According to Ms. Torrance, hospital executives need to understand that when PAT is done well, it can help increase on-time case starts, decrease turnover times, prevent case cancellations, reduce delays and improve procedure times.

"PAT needs to take place at the front end of an episode of care, not on the day of surgery," she says. "When patients are properly prepped for surgery through the PAT department, they tend to have shorter stays and fewer complications and readmissions. Looking at these metrics, the ROI for a PAT department is clear."

Hospitals can also improve efficiencies by updating surgeon preference cards for supplies and by sharing clinical metrics — such as case times — with surgeons and anesthesiologists.

4. Decrease anesthesia times in the OR.

All too often, hospitals bring patients into the operating room just to have the anesthesiologist start their preparations — placing intravenous lines and set up critical monitoring lines and injecting surgical blocks — even though many of these things can be completed an a room other than the OR. Since the clock starts ticking when the patient enters the OR, anesthesiologists who prep patients in the OR end up lengthening case times.

"Hospitals that develop block rooms or procedure rooms outside of the OR for anesthesiologists to complete their preparatory functions significantly reduce anesthesia times and boost efficiency," says Ms. Torrance.

5. Have specialty surgical teams assist procedures.

Most surgeons specialize in certain areas of medicine, be it orthopedics, neurology, OB-GYN or other subspecialties. That said, nurses that specialize in one or two specific areas on top of their general surgical knowledge are assets to the surgical team. Specialized nurses who assist with the same type of procedures every day are more likely to be able to anticipate surgeons' needs and predict any situations that might arise with a given surgery.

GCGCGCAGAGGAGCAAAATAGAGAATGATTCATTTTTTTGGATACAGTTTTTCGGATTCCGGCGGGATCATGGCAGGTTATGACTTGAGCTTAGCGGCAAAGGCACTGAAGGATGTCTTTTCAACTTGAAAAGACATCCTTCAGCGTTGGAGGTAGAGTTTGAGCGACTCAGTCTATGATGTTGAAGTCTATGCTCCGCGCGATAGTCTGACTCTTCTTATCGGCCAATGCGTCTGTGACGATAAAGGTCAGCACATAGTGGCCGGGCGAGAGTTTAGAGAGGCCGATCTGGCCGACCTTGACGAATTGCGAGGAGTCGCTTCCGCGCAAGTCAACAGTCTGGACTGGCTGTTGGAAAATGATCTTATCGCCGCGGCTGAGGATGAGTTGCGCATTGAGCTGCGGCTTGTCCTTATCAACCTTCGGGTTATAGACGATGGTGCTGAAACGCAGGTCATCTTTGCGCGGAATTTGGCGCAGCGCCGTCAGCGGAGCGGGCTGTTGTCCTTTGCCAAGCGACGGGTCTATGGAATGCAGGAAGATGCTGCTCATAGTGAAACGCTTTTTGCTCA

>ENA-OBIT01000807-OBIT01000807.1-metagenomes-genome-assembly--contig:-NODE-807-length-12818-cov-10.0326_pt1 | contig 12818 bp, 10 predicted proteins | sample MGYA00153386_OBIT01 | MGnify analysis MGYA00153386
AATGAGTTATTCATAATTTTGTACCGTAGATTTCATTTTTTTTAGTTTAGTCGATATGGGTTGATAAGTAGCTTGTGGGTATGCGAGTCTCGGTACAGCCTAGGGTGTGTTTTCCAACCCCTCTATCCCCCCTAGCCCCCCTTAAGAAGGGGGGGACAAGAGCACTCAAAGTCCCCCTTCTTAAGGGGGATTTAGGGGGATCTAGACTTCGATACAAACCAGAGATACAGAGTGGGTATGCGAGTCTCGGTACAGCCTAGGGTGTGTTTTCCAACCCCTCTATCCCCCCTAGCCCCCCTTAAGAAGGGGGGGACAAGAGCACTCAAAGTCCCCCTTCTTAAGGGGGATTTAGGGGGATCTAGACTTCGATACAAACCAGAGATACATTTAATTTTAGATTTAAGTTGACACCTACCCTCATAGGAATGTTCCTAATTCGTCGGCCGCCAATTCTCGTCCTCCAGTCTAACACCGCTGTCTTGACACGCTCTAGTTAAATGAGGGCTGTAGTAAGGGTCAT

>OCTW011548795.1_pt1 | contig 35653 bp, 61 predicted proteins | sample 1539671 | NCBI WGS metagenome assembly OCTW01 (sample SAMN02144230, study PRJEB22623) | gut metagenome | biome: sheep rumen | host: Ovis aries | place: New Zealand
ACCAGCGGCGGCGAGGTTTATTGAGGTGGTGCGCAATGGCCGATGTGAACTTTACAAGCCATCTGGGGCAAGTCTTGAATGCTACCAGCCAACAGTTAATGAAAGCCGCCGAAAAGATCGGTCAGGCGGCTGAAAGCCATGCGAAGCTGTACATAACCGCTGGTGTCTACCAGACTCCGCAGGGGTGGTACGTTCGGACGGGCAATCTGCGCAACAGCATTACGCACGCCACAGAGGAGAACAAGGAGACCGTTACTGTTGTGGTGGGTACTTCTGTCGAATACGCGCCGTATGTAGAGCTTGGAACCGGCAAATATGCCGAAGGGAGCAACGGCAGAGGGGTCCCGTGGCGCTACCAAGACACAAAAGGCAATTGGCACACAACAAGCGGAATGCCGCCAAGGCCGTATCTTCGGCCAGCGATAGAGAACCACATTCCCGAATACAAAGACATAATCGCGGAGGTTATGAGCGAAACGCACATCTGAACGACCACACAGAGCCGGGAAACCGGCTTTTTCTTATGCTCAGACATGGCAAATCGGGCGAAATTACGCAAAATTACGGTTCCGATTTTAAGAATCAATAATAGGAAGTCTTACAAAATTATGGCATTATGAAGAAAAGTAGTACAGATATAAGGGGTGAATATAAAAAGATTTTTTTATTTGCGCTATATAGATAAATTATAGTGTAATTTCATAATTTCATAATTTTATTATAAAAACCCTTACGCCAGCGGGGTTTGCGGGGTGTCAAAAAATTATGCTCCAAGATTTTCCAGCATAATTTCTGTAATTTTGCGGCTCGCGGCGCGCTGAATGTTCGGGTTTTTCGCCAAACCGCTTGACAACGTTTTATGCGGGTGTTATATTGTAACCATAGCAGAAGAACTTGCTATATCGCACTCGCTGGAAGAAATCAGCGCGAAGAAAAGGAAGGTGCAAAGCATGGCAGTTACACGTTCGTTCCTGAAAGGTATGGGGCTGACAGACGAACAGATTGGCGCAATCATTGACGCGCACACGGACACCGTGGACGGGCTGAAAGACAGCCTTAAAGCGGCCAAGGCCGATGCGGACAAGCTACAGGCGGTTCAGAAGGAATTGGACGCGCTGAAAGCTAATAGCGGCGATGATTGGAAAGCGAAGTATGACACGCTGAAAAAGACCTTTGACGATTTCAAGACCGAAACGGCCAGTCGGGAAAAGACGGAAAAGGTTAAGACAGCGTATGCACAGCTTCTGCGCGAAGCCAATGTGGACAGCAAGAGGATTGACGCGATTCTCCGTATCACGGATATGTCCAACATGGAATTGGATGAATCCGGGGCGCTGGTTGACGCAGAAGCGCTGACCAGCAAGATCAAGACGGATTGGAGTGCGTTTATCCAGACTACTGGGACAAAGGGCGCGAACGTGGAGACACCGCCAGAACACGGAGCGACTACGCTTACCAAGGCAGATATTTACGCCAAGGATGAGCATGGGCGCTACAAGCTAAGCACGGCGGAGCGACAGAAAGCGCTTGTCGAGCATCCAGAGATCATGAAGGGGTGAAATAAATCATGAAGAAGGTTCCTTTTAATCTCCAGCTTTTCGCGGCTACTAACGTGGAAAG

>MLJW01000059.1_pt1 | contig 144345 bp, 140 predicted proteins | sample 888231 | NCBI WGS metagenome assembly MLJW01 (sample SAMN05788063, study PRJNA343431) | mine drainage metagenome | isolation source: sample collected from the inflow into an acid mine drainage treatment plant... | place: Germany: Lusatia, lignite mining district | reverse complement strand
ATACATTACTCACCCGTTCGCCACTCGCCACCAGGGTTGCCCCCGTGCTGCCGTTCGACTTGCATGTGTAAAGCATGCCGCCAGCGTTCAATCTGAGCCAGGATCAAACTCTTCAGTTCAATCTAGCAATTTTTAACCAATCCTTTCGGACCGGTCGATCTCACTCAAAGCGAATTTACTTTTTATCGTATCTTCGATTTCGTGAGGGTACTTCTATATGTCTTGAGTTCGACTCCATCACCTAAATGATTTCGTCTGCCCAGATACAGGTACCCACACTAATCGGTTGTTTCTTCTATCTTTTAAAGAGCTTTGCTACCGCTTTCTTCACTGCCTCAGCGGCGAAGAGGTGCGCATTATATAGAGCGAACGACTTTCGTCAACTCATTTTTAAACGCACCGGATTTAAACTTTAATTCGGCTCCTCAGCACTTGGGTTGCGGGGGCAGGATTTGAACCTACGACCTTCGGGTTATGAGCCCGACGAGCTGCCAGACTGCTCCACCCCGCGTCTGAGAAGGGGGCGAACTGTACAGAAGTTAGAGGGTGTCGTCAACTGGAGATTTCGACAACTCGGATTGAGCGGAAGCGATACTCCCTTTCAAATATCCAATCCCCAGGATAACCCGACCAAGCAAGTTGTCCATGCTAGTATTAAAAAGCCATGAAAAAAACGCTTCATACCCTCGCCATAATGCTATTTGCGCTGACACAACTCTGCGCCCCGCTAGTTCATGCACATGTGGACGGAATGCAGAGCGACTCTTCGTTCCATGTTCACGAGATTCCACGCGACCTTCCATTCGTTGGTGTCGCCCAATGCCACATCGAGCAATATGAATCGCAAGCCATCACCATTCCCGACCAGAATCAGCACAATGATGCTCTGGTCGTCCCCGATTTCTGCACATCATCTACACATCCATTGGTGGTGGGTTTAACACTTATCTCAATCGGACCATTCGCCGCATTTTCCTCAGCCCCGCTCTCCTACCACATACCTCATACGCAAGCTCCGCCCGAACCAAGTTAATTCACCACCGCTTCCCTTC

"Some small hospitals may not have the staff to create specialized surgical teams, but for larger hospitals and health systems with lots of resources, it just makes sense," said Ms. Torrance.

Hospitals interested in training nurses in the OR typically use the Association of periOperative Registered Nurses' 101 course, design their own intensive six-month program or create a hybrid program. With a general course and some mentoring with specialty team leaders, most nurses can become a full-fledged member of the surgical team in one year or less, and then learn to become specialists.

Because specialized surgical teams can improve case efficiency and surgeon productivity, as well as make nurses feel more knowledgeable, they can also boost surgeon satisfaction and nurse satisfaction.

6. Set a goal to have surgeons perform more than one case per day.

When a hospital implements OR improvement efforts, most aim to make measureable progress. For instance, many hospitals aim to be so efficient that they can add an extra surgical case per day per room, Ms. Torrance explains.

"The only way to know how far a hospital OR has come is to measure key performance metrics," says Ms. Torrance. "It's so important to set up key performance indicators and dashboards to capture an OR's baseline performance as well as every small step of progress. This data can help surgical departments set goals and show individual surgeons when their productivity is improving."

According to Ms. Torrance, the hospitals that are most transparent with their data for on-time starts, case times and turnover times and the like are the hospitals that will succeed in improving surgical outcomes, increasing surgeon productivity and curbing outmigration.